Tauxe, L, Stickley CE, Sugisaki S, Bijl PK, Bohaty SM, Brinkhuis H, Escutia C, Flores JA, Houben AJP, Iwai M, Jimenez-Espejo F, McKay R, Passchier S, Pross J, Riesselman CR, Rohl U, Sangiorgi F, Welsh K, Klaus A, Fehr A, Bendle JAP, Dunbar R, Gonzalez J, Hayden T, Katsuki K, Olney MP, Pekar SF, Shrivastava PK, van de Flierdt T, Williams T, Yamane M.  2012.  Chronostratigraphic framework for the IODP Expedition 318 cores from the Wilkes Land Margin: Constraints for paleoceanographic reconstruction. Paleoceanography. 27   10.1029/2012pa002308   AbstractWebsite

The Integrated Ocean Drilling Program Expedition 318 to the Wilkes Land margin of Antarctica recovered a sedimentary succession ranging in age from lower Eocene to the Holocene. Excellent stratigraphic control is key to understanding the timing of paleoceanographic events through critical climate intervals. Drill sites recovered the lower and middle Eocene, nearly the entire Oligocene, the Miocene from about 17 Ma, the entire Pliocene and much of the Pleistocene. The paleomagnetic properties are generally suitable for magnetostratigraphic interpretation, with well-behaved demagnetization diagrams, uniform distribution of declinations, and a clear separation into two inclination modes. Although the sequences were discontinuously recovered with many gaps due to coring, and there are hiatuses from sedimentary and tectonic processes, the magnetostratigraphic patterns are in general readily interpretable. Our interpretations are integrated with the diatom, radiolarian, calcareous nannofossils and dinoflagellate cyst (dinocyst) biostratigraphy. The magnetostratigraphy significantly improves the resolution of the chronostratigraphy, particularly in intervals with poor biostratigraphic control. However, Southern Ocean records with reliable magnetostratigraphies are notably scarce, and the data reported here provide an opportunity for improved calibration of the biostratigraphic records. In particular, we provide a rare magnetostratigraphic calibration for dinocyst biostratigraphy in the Paleogene and a substantially improved diatom calibration for the Pliocene. This paper presents the stratigraphic framework for future paleoceanographic proxy records which are being developed for the Wilkes Land margin cores. It further provides tight constraints on the duration of regional hiatuses inferred from seismic surveys of the region.

Krijgsman, W, Tauxe L.  2004.  Shallow bias in Mediterranean paleomagnetic directions caused by inclination error. Earth and Planetary Science Letters. 222:685-695.   10.1016/j.epsl.2004.03.007   AbstractWebsite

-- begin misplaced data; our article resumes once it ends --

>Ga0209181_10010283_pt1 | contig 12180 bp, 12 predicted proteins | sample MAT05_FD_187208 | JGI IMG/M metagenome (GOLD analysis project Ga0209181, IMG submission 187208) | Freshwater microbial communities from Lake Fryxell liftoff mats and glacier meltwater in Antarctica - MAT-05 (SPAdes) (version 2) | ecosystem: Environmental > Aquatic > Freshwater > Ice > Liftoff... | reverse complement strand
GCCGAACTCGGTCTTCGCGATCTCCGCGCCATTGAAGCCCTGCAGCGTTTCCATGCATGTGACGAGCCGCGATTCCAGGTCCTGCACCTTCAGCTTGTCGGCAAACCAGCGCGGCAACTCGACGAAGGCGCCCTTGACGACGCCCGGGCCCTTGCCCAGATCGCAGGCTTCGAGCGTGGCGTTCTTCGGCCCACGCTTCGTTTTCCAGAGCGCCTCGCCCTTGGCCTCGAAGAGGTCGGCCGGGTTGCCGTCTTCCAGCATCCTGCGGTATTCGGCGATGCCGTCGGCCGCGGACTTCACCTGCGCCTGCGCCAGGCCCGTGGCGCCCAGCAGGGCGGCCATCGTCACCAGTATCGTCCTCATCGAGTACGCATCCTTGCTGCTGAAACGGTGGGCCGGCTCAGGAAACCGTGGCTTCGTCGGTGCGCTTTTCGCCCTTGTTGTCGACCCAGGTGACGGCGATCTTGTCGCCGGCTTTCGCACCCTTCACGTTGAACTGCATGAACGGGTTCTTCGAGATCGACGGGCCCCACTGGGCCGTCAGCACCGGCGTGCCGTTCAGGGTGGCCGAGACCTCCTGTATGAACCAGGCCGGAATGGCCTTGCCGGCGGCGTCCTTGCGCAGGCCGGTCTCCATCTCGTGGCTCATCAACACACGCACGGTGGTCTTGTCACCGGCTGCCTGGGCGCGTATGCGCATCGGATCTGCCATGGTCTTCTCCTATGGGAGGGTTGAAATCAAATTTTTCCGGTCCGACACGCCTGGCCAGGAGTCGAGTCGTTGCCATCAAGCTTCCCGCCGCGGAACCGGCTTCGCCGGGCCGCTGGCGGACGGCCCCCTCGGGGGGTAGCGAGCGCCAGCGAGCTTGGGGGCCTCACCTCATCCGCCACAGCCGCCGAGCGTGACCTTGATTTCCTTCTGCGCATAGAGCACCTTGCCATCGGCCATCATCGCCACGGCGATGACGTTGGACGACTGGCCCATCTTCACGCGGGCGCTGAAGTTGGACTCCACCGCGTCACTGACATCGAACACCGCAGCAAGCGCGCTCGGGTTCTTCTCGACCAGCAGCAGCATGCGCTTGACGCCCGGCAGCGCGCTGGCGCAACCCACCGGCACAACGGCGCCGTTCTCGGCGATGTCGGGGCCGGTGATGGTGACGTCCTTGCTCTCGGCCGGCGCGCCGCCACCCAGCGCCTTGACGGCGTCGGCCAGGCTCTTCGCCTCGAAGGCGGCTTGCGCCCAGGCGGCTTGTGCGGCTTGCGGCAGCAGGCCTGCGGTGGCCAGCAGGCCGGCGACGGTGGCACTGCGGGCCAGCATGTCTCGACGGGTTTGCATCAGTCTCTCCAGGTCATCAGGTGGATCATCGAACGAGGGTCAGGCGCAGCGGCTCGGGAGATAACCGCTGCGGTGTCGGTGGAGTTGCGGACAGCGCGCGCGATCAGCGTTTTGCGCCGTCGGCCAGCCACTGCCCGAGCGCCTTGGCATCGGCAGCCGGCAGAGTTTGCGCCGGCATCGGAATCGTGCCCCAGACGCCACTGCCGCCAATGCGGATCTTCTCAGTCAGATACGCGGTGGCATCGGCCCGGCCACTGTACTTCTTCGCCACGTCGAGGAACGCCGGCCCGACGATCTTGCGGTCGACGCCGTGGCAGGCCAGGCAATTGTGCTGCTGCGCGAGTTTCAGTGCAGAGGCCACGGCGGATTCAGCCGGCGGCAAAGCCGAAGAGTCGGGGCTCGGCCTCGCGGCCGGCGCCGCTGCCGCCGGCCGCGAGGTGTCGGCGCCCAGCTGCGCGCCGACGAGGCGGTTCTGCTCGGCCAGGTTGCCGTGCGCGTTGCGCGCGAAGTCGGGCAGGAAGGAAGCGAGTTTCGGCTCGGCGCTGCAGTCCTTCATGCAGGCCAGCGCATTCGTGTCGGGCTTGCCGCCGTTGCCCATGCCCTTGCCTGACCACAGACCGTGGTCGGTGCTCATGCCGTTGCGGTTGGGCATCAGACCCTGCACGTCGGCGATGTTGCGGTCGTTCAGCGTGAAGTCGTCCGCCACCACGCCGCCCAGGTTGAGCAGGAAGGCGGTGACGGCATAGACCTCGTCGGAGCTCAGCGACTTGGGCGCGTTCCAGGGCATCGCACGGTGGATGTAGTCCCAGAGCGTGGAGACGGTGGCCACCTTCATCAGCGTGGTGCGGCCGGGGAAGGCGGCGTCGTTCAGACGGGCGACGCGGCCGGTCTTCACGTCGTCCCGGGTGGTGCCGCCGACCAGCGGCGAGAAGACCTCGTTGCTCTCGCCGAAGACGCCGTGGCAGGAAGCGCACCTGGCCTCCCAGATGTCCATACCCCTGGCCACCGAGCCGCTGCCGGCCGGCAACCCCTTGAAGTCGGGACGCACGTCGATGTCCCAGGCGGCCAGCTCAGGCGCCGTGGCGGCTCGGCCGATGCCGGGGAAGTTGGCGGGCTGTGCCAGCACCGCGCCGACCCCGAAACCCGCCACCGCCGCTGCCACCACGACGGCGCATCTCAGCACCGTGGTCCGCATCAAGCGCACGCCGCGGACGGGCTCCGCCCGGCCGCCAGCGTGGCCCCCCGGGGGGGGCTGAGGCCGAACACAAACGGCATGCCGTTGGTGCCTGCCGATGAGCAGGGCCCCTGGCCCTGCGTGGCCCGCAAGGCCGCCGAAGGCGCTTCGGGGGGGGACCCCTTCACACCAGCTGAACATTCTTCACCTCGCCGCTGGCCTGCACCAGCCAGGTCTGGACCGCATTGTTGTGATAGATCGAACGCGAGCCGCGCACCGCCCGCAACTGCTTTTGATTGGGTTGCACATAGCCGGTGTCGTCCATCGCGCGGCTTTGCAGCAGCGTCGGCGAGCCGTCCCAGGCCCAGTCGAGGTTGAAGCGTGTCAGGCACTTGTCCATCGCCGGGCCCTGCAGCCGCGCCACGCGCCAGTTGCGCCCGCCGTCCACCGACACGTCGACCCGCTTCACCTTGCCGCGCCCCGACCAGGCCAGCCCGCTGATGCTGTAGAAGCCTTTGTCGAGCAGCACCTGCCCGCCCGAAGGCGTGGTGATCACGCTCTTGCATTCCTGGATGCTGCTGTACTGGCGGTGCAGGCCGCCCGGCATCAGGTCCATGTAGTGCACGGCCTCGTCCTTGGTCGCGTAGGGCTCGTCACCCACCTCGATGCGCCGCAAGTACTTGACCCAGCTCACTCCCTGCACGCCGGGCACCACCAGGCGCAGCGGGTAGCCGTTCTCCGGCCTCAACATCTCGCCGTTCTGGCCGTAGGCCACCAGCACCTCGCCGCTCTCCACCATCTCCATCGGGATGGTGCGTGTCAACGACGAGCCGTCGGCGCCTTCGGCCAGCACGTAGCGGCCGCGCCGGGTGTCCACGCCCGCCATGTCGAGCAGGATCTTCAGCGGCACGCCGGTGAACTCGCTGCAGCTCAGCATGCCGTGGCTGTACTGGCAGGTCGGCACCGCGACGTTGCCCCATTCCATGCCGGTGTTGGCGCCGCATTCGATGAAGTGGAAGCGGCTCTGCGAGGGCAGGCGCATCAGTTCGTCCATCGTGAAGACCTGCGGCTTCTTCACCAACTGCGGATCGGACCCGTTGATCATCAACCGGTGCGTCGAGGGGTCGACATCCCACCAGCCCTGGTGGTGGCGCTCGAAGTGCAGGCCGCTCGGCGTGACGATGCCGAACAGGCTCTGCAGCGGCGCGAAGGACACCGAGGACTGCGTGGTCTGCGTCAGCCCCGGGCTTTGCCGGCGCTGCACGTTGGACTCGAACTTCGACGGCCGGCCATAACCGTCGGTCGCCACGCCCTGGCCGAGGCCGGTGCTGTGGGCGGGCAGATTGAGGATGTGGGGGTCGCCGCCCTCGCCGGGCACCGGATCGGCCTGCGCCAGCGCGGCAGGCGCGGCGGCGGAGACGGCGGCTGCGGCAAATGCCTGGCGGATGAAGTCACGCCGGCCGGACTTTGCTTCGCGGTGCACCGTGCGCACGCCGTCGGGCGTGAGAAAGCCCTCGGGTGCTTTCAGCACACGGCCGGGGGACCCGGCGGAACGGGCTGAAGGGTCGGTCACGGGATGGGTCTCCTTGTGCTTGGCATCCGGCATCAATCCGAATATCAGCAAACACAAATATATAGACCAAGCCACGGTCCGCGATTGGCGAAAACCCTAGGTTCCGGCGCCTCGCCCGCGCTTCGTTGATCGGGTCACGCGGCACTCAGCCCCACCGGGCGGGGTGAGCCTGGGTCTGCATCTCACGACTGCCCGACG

A variety of paleomagnetic data from the Mediterranean region show a strong bias toward shallow inclinations. This pattern of shallow inclinations has been interpreted to be the result of (1) major northward terrane displacement, (2) large nondipole components in the Earth's magnetic field, and (3) systematic inclination flattening of the paleomagnetic directions. Here, we use the observation that, in addition to the well-known variation of magnetic inclination with latitude, the N-S elongation of directional dispersion also varies, being most elongate at the equator and nearly symmetric at the poles. Assuming that inclination shallowing follows the relationship long known from experiment, we invert the inclinations using a range of "flattening factors" to find the elongation/inclination pair consistent with a statistical model for the paleosecular variation. We apply the so-called "elongation/inclination" method to the extensive paleomagnetic data sets from the Miocene sediments of the Calatayud basin (Spain) and the island of Crete (Greece). After correction, the Spanish data are in good agreement with the expected middle Miocene latitude of the region. The data from Crete suggest that it occupied a position in the late Miocene about 275 km north of the predicted location. This is in agreement with the geological and geodynamical models for the east Mediterranean region, which indicate that slab rollback processes in combination with Anatolian push generated southward migration of Crete. The 7.5 million year average displacement rate of Crete estimated by the E/I method is 37 mm/yr to the south, which closely coincides with present-day rates based on global positioning system (GPS) and model measurements. We also show that inappropriate tilt corrections lead to a shallow inclination bias as well, explaining that observed in studies of lava flows of the region. We conclude that the east Mediterranean inclination anomaly is caused by sedimentary inclination error and not by a persistent octupolar contribution to the geomagnetic field, or northward transport. (C) 2004 Elsevier B.V. All rights reserved.